My sons speech was, and I know this due to his little red book (personal child health record) which I thankfully kept updated. By 9 months he knew six words and by 11 months it deteriorated down to two words. By 19 months he had four words and by 24 months it had increased to around eight – He had hearing tests which showed that his hearing was very good. He had the worst tantrums, head banging on floors, biting and hitting. Potty training was horrific because he enjoyed decorating the house with his poos (that went on until he was four ). Mother and toddler groups were a nightmare due to his aggression and I felt other parents looked at me like I was a bad parent. At nursery, he was put on the ‘Action Plus’ programme, a monitoring programme. Home life was difficult, in so many ways. His sister, four years older struggled with the constant crying and tantrums from her brother – and I struggled to know what to do for the best… he only seemed truly relaxed and happy when he was swimming. His speech did start to improve slowly from the age of three, and then little by little he began to link words.
Noticing he fell over a lot and found it difficult to run properly and to judge distance stepping up and over objects, his nursery obviously had to follow up on all the bruises, a brief home visit soon put any questions to rest and a diagnosis from a physiotherapist called it a ‘stiff gait’, possible issues with his gross motor skills. More meetings, more unhelpful advice, more tiredness, more battles. An initial diagnosis from a doctor said ‘Speech and language delay’. Feeling he wasn’t ready for school his nursery kindly agreed to keep him for another year. They struggled to understand this complex child, but they were caring and tried hard.
SCHOOL – After his first permanent school exclusion from a speech and language unit, another doctor recognised that he met the criteria for autism, well not quite, because my son had always given good eye contact, enjoyed big hugs and  wanted to play with the other children. He was given an ASD Statement of Special Educational Needs which included Speech, Language and Communication Disorder, and to cut an Extremely long story short… After three permanent school exclusions from three different types of schools, home schooled for eight months whilst being rejected by many, many other schools, a CHAMS report, a Meath Examination, a battle with the County Council SEN department, a newspaper article, some campaigns involving letters to local MP/Ombudsman/ amongst others, an Emergency review meeting/more reports/ more battles /more letters… and so…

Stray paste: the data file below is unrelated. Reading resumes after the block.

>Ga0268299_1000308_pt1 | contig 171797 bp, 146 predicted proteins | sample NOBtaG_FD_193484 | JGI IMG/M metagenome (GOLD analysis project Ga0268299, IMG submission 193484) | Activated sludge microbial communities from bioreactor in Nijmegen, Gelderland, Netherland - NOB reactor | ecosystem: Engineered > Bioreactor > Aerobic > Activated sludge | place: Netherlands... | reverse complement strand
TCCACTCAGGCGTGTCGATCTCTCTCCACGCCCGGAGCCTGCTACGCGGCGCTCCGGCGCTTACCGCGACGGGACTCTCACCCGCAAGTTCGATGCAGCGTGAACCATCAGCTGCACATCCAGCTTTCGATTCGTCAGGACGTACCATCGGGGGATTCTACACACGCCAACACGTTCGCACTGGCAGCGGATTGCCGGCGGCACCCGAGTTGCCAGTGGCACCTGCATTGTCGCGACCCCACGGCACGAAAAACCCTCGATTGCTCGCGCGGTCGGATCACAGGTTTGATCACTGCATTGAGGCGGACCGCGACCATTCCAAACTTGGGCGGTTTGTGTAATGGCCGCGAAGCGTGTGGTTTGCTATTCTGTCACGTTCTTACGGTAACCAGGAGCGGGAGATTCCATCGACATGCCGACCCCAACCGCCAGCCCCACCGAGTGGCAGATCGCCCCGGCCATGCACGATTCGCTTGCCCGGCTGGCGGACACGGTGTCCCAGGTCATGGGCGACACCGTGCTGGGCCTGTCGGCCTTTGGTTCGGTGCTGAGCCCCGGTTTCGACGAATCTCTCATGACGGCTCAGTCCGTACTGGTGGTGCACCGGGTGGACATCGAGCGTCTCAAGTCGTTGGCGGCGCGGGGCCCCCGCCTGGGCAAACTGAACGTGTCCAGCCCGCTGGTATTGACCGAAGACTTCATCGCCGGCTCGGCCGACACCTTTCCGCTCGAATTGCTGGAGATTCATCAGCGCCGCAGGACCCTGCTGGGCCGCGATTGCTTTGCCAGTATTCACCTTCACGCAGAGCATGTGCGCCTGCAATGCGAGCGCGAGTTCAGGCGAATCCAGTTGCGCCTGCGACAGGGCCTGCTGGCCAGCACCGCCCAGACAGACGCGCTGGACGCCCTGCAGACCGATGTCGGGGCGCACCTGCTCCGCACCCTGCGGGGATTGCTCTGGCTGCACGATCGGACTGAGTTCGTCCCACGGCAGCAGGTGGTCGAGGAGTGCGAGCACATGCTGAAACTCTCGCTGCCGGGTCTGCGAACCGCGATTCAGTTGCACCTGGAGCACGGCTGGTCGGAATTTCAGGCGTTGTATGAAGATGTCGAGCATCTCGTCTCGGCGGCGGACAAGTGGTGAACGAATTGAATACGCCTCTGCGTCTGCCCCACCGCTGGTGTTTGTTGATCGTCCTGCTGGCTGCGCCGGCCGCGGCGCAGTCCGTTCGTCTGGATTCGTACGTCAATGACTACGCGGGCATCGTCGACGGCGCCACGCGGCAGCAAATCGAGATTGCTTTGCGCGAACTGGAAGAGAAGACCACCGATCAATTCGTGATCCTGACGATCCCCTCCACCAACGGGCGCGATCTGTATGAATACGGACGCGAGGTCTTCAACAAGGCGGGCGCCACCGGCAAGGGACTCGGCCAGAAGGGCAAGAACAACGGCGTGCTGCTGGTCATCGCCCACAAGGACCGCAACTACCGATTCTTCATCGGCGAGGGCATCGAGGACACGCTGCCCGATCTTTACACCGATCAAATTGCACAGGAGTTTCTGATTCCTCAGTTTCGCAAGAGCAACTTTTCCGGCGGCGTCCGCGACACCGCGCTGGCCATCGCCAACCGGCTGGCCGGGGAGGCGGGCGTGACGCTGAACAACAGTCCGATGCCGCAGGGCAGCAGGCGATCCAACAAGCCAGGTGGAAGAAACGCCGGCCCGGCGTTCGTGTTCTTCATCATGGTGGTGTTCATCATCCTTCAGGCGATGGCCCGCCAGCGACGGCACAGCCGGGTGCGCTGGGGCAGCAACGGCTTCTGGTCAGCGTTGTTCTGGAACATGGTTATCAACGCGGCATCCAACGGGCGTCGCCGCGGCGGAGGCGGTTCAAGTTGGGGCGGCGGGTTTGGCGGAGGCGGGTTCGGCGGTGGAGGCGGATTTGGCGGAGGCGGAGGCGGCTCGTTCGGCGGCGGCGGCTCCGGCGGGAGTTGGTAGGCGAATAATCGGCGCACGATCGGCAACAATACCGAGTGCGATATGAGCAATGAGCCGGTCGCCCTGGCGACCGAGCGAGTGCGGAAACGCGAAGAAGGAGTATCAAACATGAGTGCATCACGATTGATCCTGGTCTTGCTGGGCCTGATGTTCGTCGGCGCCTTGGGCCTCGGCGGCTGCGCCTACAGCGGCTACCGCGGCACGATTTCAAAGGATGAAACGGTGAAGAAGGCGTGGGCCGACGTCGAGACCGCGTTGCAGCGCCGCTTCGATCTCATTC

Where are we today now that my son is almost nine years old…
His ASD condition is called Pathological Demand Avoidance Syndrome (PDA), he is mentally five years old, with Speech Language Communication Disorder and Dyslexic. Although his stomach/ bowel problems are still an issue, it is manageable. He currently goes to a special needs school who have some experience with Autism, EBD, ADHD, ODD etc But more importantly they have a flexible manner, a gentle and understanding approach with a low stimulation, calm environment. So far both my son and the school teachers/carers are coping and learning from each other, and are relatively happy.
Some signs of PDA
  • Panic attacks /challenging behaviour:  aggressive tantrums, outbursts, kicking,biting, hitting, swearing, shouting and throwing  (fight or flight, often with no obvious triggers)
  • Communication abnormalities:  Echolalic speech, literal understanding of speech, neologisms (using idiosyncratic words instead of conventional speech), language disorder to varying degrees, inappropriate speech for social context
  • Social communication
  • Lack of turn taking and difficulty understanding  social rules and play
  • Difficulties knowing how to react to another person’s behaviour
  • Difficulties accepting that there may be other perspectives, not just a single perspective
  • Limited gesturing
  • Rigid thinking
  • Accumulative levels of stress
  • High anxiety and Low self esteem
  • Sensory issues – materials, noise, overstimulation, sunlight in eyes, sensitive to temperature
  • Mentally five years old

But he is loving, handsome, kind, sensitive, qwerky, has a great sense of humour, enjoys cuddles, gives full eye contact and tries desperately hard to be accepted from peers and the confusing neuro diverse world.